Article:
One of the banes of mutual funds in Nigeria is the lack of proper reporting. In some cases, the reports are either not available at all, or lacking in timeliness. Most importantly, when available, the reports lack uniformity. This lack of uniformity makes it difficult for investors to compare among mutual funds.
Why Mutual fund reports are important: The importance of timely and standardized mutual fund reporting to investors cannot be overemphasized. Mutual fund reports are a means by which fund managers provide periodic information to their investors. Such reports act as a vehicle by which financial and other relevant information is provided or communicated to shareholders. The reports allow investors the ability to make better-informed investment decisions. It allows investors to compare among funds prior to and/or during investing.
What should be disclosed; Because there are many information relating to mutual funds, not all of them call for disclosure but the most important ones should be disclosed with respect to each fund in a way that makes it easy for investors to find and understand. Here are the important things that should be disclosed in a standardized form:
Fund Fees: One important consideration for a mutual fund investor is the expenses that he or she has to bear by investing in a mutual fund. Mutual funds typically disclose information about their fees in their prospectus; however, it is important that those fees also be disclosed in the monthly reports and fact sheets to remind and keep investors abreast of the fees. Some funds do this, as at the moment, but many do not either issue fact sheets or do not disclose fees in them.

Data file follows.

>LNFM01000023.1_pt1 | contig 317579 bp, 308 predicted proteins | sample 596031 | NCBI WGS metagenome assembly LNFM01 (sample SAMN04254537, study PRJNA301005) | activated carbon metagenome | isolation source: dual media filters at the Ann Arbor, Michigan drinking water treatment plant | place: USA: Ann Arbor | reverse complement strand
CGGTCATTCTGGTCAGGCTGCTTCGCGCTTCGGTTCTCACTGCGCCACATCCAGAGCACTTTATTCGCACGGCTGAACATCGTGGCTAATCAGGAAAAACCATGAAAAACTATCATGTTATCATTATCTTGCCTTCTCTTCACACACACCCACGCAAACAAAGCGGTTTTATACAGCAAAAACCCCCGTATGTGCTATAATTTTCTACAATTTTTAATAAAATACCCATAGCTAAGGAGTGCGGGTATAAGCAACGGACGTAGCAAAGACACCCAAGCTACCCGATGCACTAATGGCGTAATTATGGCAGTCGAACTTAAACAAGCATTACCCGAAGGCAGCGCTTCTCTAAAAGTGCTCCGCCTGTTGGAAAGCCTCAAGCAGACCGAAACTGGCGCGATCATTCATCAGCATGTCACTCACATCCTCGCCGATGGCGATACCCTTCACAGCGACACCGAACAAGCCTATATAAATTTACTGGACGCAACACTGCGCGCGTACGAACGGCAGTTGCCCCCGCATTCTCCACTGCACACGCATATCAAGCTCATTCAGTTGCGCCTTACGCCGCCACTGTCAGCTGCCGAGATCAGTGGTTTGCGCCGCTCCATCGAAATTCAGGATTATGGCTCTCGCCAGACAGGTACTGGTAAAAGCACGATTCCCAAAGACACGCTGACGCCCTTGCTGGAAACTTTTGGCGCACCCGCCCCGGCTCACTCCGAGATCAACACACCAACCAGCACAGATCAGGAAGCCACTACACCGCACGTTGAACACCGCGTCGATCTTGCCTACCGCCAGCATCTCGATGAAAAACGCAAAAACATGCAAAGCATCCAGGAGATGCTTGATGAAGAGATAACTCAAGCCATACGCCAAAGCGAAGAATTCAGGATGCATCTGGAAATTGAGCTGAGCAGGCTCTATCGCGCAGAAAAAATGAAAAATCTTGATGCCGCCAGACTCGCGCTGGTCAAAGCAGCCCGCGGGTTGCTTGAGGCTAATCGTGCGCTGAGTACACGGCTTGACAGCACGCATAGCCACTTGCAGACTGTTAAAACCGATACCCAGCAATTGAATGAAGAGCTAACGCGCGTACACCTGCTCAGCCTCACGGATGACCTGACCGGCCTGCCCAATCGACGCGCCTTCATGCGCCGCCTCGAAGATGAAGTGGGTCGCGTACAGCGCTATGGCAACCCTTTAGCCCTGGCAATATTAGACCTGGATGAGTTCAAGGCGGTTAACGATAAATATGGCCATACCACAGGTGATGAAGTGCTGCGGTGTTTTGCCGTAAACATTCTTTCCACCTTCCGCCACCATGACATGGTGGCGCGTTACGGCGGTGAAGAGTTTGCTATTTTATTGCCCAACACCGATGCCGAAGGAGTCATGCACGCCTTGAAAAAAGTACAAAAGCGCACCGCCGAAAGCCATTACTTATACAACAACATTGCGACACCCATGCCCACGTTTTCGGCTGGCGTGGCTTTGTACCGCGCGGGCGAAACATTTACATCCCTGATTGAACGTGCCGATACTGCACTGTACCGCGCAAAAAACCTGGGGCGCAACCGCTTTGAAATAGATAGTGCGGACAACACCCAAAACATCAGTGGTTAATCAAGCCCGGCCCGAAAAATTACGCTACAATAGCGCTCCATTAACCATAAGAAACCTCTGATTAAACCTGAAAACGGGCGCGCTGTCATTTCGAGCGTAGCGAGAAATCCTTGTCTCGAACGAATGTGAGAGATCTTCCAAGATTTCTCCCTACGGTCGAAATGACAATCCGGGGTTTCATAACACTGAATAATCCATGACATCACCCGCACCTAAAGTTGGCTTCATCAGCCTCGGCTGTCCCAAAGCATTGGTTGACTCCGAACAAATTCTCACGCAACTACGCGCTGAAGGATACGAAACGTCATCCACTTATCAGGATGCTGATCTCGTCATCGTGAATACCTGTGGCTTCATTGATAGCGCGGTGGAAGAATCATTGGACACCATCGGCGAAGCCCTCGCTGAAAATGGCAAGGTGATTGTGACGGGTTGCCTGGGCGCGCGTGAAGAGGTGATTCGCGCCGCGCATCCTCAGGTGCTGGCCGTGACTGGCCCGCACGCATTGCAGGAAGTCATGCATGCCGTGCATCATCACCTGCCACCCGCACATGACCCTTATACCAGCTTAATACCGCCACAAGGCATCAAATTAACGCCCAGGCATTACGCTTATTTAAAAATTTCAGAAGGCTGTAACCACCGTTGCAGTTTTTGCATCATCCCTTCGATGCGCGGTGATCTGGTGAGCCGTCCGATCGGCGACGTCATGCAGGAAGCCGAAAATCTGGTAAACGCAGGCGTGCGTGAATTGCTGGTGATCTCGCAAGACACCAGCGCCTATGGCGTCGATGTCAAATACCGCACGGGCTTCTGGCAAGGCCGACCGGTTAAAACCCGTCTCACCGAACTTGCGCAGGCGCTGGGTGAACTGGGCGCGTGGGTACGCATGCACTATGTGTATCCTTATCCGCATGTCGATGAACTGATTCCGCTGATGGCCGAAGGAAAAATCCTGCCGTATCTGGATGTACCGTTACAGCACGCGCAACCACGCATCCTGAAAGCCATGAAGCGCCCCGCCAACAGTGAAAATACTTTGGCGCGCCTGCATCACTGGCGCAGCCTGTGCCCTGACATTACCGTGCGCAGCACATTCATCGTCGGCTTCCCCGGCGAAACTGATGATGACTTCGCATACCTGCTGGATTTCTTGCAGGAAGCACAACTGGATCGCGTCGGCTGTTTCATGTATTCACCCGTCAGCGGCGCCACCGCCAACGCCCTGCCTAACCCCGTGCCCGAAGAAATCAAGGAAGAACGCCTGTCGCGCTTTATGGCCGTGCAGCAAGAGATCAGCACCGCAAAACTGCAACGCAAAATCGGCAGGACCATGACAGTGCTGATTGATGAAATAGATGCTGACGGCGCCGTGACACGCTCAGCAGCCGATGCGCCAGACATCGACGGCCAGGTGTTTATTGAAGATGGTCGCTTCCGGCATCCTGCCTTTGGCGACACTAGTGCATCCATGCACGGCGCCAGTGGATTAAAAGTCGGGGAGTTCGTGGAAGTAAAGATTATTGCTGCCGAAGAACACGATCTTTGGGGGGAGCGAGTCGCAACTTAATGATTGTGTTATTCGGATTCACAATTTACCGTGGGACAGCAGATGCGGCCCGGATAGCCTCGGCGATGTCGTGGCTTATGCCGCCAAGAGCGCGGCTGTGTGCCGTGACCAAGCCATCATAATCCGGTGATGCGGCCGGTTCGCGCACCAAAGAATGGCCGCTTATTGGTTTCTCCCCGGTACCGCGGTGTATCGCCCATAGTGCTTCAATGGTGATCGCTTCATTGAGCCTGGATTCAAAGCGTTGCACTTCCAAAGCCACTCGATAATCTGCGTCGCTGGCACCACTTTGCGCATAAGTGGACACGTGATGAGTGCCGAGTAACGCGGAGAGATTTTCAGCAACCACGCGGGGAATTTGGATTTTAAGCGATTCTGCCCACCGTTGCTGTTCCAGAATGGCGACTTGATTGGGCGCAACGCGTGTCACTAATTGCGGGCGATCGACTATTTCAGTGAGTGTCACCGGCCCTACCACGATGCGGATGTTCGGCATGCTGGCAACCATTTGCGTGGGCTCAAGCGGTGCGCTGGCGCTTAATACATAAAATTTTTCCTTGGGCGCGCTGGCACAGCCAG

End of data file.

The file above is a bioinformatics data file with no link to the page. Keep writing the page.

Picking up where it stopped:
Portfolio Position Holdings: Mutual funds invest in other securities and investors should be made to know what their funds are invested in. Unfortunately, most mutual funds in Nigeria do not disclose this information. At best, they show the industry or sector classifications of what they invest in. Though it may not be easy to disclose all the holdings, especially with a large fund, but fund managers should be able and required to disclose any investment that is more than a given percentage of the fund’s net asset value, like 10%. At the barest minimum, fund managers should be required to disclose the largest 10 investments in the fund.
Disclosure of position holdings helps investors to know the extent to which they are exposed to concentration risk, the extent of diversification in a fund, and the extent of correlation between funds, for investors investing in multiple funds. In other words, disclosing position holdings will enable investors to know the extent to which their funds overlap and also form the basis of making informed asset allocation decisions. A disclosure of position holdings will help investors know when a fund manager engages in style drift, an indication of when a fund manager deviates from the investment objectives of a fund. When fund managers disclose position holdings, it places investors in a better position to evaluate the fund’s risk profile and investment strategy.